The Pattern of Hardy's Poetry

By Samuel Lynn Hynes | Go to book overview

3
The Uses o f Philosophy

ONE POINT ABOUT Hardy upon which critics seem to agree is that he had a philosophy. They may say, as T. S. Eliot does, that " Hardy's work would be better for a better philosophy, or none at all";22 nevertheless, the common view is that the philosophy must be dealt with because, as Eliot adds, "there it is." This is curious if one considers that it isn't there in the sense that it is in the work of a number of other modern poets. Hardy did not try to organize his beliefs into a prose treatise, as Yeats did in A Vision; he did not write elaborate notes to his poems explaining the fine philosophical points, as Auden did in New Year Letter; he did not attempt anything as ex cathedra as After Strange Gods or Notes Toward a Definition of Culture. Yet, for Hardy's critics, there it is, and there it continues to be.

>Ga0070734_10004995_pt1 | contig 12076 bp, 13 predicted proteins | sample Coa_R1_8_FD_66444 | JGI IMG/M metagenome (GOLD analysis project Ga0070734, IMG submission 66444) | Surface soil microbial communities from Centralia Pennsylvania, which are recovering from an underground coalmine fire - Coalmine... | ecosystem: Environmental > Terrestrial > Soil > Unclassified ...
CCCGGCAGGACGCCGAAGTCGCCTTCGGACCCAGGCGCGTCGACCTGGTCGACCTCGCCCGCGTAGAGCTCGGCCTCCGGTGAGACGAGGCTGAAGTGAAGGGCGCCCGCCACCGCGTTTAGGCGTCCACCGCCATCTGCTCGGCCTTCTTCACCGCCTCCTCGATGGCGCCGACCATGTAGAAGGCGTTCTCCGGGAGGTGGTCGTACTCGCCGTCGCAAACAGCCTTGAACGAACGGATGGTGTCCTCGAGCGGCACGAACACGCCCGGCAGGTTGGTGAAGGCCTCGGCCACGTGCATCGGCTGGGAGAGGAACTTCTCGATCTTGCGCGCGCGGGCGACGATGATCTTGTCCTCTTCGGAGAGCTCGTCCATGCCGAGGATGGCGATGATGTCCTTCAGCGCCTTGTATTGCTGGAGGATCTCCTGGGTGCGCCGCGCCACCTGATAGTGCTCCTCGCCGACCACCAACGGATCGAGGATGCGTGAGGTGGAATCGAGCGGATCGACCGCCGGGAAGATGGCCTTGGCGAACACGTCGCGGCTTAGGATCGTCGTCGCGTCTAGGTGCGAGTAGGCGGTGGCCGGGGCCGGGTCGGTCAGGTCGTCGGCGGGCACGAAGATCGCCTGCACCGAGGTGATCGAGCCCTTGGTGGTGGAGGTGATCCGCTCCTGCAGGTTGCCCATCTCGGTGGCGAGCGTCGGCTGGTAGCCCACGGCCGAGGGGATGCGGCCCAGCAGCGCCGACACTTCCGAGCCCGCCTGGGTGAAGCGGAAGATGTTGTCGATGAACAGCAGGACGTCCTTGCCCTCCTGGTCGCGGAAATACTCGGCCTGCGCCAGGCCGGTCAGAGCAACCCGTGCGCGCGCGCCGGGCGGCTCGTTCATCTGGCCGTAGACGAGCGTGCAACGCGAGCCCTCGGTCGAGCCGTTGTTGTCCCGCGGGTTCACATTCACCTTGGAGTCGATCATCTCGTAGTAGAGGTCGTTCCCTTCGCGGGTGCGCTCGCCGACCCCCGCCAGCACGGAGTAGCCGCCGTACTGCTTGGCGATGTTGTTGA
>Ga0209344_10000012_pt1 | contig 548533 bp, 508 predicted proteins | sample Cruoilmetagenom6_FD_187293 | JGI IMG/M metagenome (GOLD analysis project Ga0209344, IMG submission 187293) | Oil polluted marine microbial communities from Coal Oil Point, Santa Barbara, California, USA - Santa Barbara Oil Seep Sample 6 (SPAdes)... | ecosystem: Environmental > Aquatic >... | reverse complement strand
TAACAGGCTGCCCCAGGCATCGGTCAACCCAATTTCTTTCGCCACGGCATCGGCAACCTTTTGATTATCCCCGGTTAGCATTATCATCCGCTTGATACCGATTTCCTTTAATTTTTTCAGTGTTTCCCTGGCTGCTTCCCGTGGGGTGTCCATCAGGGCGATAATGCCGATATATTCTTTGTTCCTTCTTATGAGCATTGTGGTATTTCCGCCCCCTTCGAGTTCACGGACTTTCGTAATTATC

If we look for reasons for this curious critical interest in Hardy the thinker, we will find, I think, two. First, Hardy did write a number of poems which are overtly, aggressively "philosophical," poems like "A Philosophical Fantasy," to which he attached as an epigraph Bagehot's remark that " Milton . . . made God argue." The epigraph is appropriate to the occasion, and to many other occasions

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